The Wikipedia entry for “Pee-wee Herman” begins by noting that the figure in question is “a comic fictional character” who is “best known for his two television series and film series during the 1980s.” The entry goes on to list Pee-wee’s species as “human” and his sex as “male.”
These classifications are true, for the most part, but they are also, as so many things are these days, complicated. Pee-wee, for all his human attributes, does not seem to engage in that most fundamental of human activities: aging. And he is a male who does not seem to be interested in that most fundamental of human preoccupations: sex. This—Pee-wee’s status as a man-child, a Peter Pan in pancake makeup—is the source of his charm; it is also, sometimes, the source of his menace. David Letterman, who first helped to propel Pee-wee—and his portrayer, Paul Reubens—to fame in the early 1980s, has observed that the character “has the external structure of a bratty little precocious kid, but you know it’s being controlled by the incubus—the manifestation of evil itself.”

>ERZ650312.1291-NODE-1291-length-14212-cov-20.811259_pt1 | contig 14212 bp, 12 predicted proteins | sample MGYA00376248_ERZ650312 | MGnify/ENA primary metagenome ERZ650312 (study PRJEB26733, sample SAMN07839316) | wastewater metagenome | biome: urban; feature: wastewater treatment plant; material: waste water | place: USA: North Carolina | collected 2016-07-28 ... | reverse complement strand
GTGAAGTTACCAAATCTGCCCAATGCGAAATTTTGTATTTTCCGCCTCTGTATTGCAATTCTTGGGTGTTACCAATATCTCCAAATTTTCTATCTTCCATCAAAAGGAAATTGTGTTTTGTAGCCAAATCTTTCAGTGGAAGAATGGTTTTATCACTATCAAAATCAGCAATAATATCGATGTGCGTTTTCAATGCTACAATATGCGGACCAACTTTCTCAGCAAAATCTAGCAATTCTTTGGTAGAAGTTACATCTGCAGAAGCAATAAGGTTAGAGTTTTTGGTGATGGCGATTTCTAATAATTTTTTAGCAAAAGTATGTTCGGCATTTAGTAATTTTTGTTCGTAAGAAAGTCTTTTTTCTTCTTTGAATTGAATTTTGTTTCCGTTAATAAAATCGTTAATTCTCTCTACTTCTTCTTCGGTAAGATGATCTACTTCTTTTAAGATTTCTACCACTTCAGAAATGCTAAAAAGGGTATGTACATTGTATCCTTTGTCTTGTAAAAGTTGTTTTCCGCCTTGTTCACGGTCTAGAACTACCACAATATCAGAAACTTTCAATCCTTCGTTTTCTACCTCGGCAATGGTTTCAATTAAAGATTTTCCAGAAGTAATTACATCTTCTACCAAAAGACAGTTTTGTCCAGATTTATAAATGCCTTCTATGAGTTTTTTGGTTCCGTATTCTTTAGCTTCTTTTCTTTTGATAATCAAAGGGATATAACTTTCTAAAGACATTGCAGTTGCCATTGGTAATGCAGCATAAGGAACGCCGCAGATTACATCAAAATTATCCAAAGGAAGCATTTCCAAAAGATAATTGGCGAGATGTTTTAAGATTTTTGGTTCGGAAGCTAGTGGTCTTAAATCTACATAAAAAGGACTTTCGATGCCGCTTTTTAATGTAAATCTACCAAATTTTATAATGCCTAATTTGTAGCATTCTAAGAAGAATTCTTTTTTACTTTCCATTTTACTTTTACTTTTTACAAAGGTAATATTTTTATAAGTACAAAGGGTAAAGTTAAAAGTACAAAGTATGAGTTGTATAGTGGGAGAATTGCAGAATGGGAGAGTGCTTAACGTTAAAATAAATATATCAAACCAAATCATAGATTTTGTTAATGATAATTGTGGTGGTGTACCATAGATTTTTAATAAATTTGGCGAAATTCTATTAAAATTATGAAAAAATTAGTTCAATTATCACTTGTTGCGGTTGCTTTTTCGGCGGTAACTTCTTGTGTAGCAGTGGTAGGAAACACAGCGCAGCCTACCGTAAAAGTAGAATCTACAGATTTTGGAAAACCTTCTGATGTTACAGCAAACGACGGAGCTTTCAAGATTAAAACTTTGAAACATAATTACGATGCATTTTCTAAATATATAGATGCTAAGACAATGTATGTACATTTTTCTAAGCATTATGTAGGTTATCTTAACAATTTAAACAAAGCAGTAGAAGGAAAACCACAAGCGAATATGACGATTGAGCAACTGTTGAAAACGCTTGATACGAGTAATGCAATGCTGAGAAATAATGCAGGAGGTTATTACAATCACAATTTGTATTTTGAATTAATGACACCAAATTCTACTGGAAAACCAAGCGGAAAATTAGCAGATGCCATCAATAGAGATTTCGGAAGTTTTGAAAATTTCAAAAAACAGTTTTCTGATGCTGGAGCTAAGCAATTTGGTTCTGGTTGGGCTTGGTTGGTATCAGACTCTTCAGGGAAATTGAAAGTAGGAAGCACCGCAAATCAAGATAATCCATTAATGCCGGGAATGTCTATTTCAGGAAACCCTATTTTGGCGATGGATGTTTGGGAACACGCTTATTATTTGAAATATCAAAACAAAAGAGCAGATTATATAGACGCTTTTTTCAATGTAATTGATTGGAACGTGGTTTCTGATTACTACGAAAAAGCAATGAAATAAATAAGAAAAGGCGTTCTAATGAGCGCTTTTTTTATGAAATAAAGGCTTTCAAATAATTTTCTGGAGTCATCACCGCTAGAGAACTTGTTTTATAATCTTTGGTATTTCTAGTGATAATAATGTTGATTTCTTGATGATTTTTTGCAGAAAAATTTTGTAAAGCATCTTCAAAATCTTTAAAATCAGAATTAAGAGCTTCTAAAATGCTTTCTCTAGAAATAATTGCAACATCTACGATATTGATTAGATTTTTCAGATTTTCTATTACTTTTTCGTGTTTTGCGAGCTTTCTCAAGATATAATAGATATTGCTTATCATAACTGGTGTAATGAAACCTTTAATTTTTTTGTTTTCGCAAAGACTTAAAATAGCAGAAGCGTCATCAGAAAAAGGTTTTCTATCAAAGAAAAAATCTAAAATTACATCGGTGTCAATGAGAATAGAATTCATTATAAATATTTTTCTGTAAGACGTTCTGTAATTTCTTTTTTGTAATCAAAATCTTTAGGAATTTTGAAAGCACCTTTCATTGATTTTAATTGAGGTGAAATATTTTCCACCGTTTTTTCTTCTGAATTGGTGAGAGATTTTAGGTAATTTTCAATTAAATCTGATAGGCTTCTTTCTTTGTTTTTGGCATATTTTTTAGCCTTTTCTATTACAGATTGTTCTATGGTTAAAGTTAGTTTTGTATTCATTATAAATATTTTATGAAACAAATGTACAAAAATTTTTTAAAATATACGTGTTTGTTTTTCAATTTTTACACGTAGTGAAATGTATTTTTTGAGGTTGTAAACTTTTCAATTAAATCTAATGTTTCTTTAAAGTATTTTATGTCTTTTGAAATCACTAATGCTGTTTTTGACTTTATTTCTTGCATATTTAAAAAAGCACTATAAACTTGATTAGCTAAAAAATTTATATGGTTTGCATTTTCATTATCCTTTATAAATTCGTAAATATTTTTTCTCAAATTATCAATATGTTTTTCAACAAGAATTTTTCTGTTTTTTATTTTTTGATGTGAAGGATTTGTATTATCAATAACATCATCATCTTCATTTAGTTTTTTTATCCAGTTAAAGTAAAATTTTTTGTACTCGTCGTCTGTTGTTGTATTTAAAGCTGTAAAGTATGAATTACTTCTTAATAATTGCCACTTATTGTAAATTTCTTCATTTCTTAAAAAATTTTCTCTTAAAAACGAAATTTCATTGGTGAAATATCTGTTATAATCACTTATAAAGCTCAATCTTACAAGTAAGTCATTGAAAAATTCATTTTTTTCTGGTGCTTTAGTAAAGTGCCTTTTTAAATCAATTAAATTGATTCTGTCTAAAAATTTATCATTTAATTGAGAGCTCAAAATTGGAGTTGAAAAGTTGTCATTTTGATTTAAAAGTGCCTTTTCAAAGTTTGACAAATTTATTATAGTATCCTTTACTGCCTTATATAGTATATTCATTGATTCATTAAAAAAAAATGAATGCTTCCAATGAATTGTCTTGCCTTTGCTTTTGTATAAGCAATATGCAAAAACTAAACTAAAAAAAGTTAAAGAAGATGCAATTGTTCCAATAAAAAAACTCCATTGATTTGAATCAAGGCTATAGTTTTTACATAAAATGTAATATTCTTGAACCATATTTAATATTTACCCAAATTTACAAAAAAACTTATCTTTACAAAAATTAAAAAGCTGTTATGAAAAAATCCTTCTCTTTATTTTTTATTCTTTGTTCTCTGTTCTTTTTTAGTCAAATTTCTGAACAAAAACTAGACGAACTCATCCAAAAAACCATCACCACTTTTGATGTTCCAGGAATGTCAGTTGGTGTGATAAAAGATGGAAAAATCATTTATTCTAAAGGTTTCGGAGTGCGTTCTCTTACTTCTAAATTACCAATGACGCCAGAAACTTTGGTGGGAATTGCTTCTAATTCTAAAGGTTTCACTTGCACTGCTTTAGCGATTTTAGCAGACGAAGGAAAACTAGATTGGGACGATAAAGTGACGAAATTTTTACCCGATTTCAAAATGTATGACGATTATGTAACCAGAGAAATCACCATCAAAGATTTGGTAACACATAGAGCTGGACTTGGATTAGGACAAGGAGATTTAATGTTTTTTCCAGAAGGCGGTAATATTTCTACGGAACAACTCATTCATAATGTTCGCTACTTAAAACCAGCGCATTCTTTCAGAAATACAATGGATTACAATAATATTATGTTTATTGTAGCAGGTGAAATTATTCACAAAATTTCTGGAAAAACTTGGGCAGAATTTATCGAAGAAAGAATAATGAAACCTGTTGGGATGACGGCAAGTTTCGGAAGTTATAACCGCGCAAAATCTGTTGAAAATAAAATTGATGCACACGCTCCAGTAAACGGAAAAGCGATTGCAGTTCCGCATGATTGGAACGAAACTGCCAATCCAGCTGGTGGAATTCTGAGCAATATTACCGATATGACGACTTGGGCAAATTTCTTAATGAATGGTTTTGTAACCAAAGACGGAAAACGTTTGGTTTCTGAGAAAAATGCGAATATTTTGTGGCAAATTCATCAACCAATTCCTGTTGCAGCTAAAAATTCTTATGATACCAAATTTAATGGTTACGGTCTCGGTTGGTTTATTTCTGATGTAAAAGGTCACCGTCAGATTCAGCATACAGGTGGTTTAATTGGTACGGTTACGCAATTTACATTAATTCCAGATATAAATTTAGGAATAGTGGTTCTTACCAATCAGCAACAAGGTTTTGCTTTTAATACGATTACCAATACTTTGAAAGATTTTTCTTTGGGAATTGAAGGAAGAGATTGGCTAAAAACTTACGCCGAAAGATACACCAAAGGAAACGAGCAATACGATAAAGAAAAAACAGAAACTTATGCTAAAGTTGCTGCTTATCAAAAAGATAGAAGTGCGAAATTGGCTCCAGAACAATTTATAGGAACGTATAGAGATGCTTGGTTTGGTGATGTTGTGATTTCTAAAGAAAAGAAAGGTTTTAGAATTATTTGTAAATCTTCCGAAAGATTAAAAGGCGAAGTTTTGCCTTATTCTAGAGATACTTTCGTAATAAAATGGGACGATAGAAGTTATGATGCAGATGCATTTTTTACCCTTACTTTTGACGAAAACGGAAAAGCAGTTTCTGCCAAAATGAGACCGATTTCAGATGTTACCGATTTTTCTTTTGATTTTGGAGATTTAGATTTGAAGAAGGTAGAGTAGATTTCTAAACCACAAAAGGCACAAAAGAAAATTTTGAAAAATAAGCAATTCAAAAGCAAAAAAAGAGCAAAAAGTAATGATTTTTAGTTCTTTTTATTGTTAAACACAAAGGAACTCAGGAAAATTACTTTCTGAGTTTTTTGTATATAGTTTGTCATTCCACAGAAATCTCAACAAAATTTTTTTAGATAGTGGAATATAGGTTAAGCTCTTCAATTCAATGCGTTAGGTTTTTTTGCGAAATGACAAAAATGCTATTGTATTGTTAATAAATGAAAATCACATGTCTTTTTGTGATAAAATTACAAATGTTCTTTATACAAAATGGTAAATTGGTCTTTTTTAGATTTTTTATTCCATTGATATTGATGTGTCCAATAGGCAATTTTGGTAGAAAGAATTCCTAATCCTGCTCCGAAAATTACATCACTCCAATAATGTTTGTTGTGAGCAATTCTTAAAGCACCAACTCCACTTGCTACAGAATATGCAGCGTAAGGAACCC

That might be slightly overstating the case, but it helps to explain why Pee-wee has remained compelling and also confusing to audiences in the ’80s and ’90s and beyond: He embodies a tension that is understood both by kids who think the world is biased against them, and by adults who think the same. Every Pee-wee property (and there have been a lot of them over the years, from the TV show Pee-wee’s Playhouse to the films Pee-wee’s Big Adventure and Big Top Pee-wee) has somehow exploited that man-child dialectic. And you might think that the new one—Pee-wee’s Big Holiday, the Netflix feature produced by the bard of man-children everywhere, Judd Apatow—would be the most comprehensive exploration of them all. Here, you might think, is a perfect marriage of creators and subject matter: a film about an adult boy, created by people—the film was co-written by Reubens and Paul Rust, who, among other credits, was a writer for Arrested Development—who seem obsessed with the idea of, well, arrested development.